2021 Ernest Rutherford Medal and Prize

Professor Michael A Bentley for distinguished contribution to the understanding of fundamental symmetries in atomic nuclei and their relation to the underlying interaction between nucleons. 


Professor Michael A Bentley IOP Ernest Rutherford Medal and Prize winner 2021

Professor Michael A Bentley has made outstanding and sustained contributions to our understanding of fundamental symmetries in atomic nuclei and their relation to the underlying interactions between nucleons.

The atomic nucleus is a complicated many-body quantum object whose behaviour is governed by the interactions between individual nucleons. Despite this complexity, nuclei often exhibit collective behaviour and fundamental symmetries. Bentley has made seminal contributions to our understanding of both these paradigms of nuclear structure.

Early in his career, Bentley’s work established that nuclei are superdeformed (2:1 axis ratio) at high angular momentum through his lifetime measurements of excited states in 152Dy. This ground-breaking research had an enormous impact on many international research programmes and provided an important motivation for the development of large gamma-ray spectrometer arrays for nuclear structure experiments.

Bentley’s research has since focused on understanding the symmetries arising from the strong force that binds nucleons together. The theoretical foundation of nuclear physics incorporates the central tenet of a charge-symmetric nuclear force.

Charge symmetry should result in identical patterns of excited states in mirror nuclei – nuclei of the same mass where the number of neutrons and protons are exchanged. Investigations of these exotic nuclei, at the limit of nuclear existence, are challenging and require specialist techniques for their synthesis and measurement.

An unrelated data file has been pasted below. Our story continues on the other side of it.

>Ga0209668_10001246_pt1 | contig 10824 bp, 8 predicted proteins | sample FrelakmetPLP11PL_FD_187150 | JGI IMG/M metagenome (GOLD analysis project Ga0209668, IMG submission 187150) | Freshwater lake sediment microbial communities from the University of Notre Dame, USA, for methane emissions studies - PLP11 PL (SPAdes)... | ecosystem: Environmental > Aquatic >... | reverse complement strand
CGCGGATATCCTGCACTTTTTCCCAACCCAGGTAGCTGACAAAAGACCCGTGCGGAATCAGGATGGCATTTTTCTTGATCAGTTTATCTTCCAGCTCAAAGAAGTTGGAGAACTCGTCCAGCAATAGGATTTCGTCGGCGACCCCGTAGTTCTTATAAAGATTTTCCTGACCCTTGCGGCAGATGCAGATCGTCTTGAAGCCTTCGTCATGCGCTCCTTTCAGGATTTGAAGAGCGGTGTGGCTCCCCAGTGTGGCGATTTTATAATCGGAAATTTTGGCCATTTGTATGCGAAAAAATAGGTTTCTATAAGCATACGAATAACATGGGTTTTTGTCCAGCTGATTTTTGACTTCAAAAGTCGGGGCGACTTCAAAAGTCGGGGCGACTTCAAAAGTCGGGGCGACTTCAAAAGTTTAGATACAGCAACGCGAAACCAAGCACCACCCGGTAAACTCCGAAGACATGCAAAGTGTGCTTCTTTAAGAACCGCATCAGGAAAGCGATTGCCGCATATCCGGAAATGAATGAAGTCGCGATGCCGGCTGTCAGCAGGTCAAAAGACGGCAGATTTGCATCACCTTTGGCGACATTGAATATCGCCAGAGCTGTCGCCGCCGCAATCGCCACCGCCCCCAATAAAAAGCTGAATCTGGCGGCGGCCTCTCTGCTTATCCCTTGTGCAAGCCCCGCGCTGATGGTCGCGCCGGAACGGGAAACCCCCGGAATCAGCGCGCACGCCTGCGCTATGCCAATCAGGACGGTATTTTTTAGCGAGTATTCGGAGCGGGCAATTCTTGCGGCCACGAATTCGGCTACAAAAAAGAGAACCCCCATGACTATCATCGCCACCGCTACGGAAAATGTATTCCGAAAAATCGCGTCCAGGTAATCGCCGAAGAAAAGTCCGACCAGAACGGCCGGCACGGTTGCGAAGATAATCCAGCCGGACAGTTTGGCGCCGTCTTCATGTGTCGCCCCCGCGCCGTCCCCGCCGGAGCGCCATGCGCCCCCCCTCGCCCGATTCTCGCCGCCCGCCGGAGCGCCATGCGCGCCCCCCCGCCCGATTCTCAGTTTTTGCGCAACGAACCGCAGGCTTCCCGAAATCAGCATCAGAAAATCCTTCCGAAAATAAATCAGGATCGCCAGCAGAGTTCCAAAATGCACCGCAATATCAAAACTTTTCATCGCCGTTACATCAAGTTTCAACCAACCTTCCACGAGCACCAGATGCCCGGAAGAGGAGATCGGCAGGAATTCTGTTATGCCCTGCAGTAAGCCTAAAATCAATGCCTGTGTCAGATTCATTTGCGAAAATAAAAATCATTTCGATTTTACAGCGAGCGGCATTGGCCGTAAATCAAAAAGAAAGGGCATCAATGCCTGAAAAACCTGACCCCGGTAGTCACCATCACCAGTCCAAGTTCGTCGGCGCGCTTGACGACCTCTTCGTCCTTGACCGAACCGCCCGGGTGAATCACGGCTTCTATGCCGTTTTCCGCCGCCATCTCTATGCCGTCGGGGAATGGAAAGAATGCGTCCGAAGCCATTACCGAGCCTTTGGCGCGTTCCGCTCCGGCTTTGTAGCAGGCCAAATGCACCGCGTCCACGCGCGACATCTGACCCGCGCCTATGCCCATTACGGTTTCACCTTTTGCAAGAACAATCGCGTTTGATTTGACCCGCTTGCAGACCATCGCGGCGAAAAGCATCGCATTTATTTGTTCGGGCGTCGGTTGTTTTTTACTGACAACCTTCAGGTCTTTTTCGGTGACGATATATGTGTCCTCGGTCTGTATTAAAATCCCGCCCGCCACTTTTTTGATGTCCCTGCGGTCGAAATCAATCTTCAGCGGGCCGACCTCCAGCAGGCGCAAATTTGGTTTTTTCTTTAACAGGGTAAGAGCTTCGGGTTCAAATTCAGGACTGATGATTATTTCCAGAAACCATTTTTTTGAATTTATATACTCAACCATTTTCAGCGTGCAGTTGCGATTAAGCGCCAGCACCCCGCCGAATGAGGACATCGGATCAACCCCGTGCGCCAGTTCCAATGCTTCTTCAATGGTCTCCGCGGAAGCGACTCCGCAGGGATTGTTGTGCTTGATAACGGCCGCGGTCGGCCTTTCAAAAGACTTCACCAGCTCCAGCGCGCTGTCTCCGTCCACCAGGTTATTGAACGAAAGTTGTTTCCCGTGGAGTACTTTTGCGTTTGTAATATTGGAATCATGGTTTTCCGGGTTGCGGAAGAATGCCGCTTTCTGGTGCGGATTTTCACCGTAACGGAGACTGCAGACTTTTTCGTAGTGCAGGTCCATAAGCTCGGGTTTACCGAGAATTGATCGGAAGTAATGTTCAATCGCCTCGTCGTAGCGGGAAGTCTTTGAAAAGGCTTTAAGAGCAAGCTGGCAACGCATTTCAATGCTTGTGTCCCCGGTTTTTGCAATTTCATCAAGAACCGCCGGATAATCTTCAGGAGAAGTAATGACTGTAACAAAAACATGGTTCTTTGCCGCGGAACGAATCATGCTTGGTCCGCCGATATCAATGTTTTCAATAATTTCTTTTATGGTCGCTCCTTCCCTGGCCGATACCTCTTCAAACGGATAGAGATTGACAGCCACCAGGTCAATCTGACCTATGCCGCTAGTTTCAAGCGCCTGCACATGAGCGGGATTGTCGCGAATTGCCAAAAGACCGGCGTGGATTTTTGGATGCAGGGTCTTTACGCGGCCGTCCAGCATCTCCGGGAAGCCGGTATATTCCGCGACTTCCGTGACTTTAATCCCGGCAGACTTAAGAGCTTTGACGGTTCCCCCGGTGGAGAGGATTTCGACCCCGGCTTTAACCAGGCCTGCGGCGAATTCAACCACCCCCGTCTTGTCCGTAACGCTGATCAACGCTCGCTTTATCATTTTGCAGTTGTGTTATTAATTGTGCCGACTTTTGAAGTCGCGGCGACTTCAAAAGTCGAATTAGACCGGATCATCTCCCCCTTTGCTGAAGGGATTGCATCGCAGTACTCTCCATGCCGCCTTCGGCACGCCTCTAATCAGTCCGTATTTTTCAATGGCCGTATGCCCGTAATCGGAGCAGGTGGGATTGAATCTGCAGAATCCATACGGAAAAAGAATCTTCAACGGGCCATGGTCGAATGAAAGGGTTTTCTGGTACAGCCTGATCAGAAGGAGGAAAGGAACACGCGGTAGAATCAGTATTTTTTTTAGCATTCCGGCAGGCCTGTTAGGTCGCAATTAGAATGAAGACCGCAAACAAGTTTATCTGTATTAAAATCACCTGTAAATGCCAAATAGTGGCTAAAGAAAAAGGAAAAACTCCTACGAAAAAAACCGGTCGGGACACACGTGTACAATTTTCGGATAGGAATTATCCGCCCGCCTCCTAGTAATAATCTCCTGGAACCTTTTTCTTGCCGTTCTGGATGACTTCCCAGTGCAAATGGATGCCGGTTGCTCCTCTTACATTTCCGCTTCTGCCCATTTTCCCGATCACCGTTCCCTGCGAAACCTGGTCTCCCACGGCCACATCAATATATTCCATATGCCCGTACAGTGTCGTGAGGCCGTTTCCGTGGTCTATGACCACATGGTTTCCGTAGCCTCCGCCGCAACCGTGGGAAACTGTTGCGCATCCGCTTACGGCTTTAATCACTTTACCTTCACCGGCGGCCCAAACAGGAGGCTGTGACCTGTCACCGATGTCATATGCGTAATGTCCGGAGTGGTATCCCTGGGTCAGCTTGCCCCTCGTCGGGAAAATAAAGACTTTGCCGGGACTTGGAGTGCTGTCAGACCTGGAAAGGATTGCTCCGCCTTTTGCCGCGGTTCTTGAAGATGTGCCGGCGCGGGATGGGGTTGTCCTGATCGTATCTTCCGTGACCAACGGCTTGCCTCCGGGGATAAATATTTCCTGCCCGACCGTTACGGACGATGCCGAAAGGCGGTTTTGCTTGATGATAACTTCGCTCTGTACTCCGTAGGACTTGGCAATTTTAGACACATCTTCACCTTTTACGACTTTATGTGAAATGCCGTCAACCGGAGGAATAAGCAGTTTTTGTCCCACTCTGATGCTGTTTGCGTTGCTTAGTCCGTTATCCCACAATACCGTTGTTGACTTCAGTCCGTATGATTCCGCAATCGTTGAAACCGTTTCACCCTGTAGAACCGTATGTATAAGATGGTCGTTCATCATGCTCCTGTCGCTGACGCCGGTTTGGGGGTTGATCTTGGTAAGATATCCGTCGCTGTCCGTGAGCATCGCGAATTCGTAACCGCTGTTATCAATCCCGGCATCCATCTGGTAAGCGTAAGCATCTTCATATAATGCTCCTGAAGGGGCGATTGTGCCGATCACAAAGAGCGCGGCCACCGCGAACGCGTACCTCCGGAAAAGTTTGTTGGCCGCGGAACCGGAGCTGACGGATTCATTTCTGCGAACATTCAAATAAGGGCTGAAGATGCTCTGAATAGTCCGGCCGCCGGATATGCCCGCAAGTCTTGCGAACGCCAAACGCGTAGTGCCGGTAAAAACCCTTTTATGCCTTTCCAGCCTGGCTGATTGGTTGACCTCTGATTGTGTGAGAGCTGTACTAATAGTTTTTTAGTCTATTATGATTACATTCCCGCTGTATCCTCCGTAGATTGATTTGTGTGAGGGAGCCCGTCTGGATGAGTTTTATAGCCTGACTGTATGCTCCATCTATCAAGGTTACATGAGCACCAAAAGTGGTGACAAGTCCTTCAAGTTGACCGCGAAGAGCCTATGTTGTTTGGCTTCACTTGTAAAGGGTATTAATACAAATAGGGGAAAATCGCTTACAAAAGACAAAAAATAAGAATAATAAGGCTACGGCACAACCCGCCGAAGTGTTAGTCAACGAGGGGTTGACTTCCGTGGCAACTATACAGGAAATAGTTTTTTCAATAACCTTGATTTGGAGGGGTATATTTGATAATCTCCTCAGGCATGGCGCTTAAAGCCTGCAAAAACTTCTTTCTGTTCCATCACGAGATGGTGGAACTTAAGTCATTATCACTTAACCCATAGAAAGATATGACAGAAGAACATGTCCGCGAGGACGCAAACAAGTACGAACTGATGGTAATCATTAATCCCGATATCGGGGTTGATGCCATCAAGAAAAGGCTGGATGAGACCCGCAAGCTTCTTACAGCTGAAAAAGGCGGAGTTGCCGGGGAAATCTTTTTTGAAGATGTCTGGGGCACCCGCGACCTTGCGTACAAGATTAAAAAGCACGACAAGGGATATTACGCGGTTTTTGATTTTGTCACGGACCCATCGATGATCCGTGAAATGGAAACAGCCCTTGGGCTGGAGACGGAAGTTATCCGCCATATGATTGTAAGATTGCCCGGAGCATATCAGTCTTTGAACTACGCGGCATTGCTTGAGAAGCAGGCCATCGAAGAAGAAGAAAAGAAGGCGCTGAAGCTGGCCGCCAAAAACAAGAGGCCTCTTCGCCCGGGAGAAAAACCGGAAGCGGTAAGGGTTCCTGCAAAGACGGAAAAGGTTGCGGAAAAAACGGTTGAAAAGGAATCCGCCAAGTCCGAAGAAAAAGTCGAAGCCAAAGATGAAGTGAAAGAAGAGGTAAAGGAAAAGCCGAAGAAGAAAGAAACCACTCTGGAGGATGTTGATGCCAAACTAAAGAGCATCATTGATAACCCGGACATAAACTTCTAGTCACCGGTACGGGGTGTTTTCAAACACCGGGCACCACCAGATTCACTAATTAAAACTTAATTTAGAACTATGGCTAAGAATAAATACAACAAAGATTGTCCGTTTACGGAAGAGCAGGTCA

Bentley has made pioneering experimental investigations, in laboratories worldwide, of charge-symmetry breaking in nuclei through precise measurements of energy differences between excited states in mirror nuclei.

Bentley’s measurements have imposed crucial constraints on contemporary theoretical nuclear models such as large-scale shell-model calculations, indicating the presence of important charge-symmetry breaking effects. His work has refined the theories of very exotic nuclei, the study of which is the principal aim of radioactive beam facilities. Bentley is now the world-leading authority on charge-symmetry breaking.

Bentley’s research has been underpinned by his leadership in state-of-the-art technological developments. For over 30 years, Bentley has made significant contributions to developing detector technologies and has devised novel experimental techniques for next-generation radioactive beam facilities.

He leads the UK’s Science and Technology Facilities Council’s £5.3m contribution to the multinational Advanced GAmma Tracking Array (AGATA), and is the UK lead for the Lund-York-Cologne-CAlorimeter (LYCCA) spectrometer, a particle-tracking device to be used at the Facility for Antiproton and Ion Research, Germany. He recently coupled AGATA and LYCCA in order to study an exotic isobaric triplet, demonstrating the technical excellence needed to make scientific breakthroughs.